We would like to thank Dr Manetti and Prof Matucci-Cerinic1 for their stimulating letter on our manuscript.2 The authors discuss strengths and potential limitations of vascularised skin equivalents as a novel in vitro model for systemic sclerosis (SSc). They raise two key points: 1. Although the model includes key populations of cells relevant to skin homeostasis and to the pathogenesis of SSc such as fibroblasts, endothelial cells and keratinocytes, other relevant cell populations are not inclu...
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#1Eloisa Romano (UniFI: University of Florence)H-Index: 19
#2Irene Rosa (UniFI: University of Florence)H-Index: 18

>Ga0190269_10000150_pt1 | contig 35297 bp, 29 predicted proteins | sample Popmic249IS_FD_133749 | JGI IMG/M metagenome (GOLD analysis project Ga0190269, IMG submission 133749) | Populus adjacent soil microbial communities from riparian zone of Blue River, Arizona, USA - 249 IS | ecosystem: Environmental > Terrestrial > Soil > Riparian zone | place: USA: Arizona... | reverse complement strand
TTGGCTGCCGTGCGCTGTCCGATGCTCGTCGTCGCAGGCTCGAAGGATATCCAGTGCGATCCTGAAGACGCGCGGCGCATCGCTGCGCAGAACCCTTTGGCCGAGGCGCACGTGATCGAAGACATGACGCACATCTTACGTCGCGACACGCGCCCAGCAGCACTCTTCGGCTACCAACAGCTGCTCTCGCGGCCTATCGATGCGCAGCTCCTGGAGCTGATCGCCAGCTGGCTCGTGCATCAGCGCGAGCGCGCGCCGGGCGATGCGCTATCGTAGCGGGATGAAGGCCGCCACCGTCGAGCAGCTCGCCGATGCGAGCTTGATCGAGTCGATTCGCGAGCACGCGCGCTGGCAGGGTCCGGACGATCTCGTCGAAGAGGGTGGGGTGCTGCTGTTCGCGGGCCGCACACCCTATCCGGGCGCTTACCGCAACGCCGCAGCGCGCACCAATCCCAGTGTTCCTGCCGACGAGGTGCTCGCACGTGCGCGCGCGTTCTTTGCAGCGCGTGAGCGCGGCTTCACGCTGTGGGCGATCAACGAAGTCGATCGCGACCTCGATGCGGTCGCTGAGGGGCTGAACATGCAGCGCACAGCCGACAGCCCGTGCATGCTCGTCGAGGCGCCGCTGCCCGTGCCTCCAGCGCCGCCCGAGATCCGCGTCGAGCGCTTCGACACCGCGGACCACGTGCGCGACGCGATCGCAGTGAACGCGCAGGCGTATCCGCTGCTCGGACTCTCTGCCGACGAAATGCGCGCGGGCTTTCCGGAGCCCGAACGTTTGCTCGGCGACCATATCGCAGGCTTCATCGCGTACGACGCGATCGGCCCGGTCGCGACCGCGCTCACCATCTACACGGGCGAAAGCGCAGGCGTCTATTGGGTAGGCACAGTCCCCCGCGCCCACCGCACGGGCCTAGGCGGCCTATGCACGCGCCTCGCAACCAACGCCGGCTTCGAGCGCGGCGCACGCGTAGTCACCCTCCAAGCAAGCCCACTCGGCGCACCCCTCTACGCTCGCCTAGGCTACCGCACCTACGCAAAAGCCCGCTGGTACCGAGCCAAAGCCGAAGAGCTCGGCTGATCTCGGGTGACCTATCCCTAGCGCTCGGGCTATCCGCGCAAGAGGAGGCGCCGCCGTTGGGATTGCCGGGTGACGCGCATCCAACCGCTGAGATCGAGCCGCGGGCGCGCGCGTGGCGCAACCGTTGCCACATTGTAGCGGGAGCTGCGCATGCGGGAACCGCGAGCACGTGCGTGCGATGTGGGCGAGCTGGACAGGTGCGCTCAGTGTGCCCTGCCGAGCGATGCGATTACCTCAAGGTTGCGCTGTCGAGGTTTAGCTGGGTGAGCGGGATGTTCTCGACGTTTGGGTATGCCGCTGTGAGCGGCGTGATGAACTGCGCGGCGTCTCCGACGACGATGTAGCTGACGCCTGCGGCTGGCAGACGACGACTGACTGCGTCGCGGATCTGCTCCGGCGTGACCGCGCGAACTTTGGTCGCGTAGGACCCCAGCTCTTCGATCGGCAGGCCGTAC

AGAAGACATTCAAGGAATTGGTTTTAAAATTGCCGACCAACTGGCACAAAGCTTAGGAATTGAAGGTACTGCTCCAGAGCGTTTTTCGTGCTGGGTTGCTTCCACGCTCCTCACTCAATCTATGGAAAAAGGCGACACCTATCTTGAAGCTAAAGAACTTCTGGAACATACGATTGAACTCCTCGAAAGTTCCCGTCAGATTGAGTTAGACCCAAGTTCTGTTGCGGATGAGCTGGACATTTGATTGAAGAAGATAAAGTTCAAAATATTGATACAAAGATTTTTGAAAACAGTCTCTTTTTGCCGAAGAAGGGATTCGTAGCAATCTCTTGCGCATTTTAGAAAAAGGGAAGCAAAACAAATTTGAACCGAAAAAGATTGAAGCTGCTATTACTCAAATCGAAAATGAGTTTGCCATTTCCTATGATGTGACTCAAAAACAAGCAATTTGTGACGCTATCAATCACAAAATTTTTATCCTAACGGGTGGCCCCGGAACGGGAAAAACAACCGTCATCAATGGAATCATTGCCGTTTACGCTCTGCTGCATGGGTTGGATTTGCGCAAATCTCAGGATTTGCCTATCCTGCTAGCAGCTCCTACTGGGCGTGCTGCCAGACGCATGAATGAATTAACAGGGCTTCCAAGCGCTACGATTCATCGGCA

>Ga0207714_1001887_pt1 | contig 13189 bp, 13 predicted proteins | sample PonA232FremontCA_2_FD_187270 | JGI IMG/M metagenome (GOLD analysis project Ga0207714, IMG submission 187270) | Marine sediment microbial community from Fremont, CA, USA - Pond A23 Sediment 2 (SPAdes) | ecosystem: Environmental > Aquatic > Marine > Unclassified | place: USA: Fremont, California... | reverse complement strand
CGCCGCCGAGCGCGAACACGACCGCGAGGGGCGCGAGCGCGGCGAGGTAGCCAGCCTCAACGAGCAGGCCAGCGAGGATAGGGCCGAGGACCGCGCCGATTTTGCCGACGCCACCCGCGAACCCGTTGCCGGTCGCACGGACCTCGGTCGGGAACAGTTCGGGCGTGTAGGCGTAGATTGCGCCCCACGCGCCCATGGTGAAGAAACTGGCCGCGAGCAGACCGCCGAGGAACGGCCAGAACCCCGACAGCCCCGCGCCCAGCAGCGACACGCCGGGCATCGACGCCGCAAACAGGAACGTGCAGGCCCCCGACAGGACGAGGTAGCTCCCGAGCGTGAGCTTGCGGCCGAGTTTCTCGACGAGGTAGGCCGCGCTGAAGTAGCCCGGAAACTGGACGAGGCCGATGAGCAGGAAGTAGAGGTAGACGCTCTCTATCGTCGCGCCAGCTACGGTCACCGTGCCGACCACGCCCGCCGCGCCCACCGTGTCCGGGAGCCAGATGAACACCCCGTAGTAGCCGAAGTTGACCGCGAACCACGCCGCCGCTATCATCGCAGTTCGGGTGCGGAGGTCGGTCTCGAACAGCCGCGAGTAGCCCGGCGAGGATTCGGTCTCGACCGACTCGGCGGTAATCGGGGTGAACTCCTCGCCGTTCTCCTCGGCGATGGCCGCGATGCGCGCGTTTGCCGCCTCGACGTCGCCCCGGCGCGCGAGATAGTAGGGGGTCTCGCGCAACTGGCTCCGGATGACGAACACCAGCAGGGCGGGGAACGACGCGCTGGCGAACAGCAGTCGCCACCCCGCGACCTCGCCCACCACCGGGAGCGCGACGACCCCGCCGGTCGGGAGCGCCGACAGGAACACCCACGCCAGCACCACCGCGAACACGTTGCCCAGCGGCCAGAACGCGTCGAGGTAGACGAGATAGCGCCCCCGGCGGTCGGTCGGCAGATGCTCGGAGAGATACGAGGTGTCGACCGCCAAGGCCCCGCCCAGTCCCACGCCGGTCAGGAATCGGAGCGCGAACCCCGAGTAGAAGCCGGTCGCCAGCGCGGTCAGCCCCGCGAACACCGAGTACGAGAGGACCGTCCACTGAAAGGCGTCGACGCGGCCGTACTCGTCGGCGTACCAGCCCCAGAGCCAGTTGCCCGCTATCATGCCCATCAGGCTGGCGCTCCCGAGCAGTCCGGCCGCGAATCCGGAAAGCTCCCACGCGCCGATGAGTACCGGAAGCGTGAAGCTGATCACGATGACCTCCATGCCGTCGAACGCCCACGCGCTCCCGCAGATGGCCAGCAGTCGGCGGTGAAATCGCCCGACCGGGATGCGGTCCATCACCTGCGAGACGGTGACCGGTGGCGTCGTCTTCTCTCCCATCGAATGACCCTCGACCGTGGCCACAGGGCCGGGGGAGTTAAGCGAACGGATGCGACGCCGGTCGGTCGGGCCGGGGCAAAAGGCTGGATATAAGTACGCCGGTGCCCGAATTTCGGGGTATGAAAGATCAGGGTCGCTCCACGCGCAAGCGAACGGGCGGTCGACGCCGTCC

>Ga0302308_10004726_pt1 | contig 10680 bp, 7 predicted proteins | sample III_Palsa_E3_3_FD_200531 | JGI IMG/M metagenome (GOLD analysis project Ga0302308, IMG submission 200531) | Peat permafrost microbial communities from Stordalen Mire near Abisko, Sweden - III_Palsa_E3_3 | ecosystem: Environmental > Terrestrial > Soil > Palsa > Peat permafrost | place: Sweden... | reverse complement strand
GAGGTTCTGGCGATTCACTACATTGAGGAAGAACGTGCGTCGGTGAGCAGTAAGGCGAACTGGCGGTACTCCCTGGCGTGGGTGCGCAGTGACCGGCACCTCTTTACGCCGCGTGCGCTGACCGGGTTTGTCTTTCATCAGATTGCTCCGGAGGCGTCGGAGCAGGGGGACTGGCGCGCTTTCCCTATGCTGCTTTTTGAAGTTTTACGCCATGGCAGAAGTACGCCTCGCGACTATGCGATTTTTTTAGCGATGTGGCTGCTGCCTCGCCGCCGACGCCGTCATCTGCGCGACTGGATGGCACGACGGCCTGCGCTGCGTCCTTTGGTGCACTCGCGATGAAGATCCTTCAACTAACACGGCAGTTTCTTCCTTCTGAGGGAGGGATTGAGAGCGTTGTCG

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Telocytes (TCs), commonly referred to as TCs/CD34+ stromal cells, are a peculiar type of interstitial cells with distinctive morphologic traits that are supposed to exert several biological functions, including tissue homeostasis regulation, cell-to-cell signaling, immune surveillance, and reparative/regenerative effects. At present, the majority of studies investigating these cells are mainly descriptive and focus only on their morphology, with a consequent paucity of functional data. To gain r...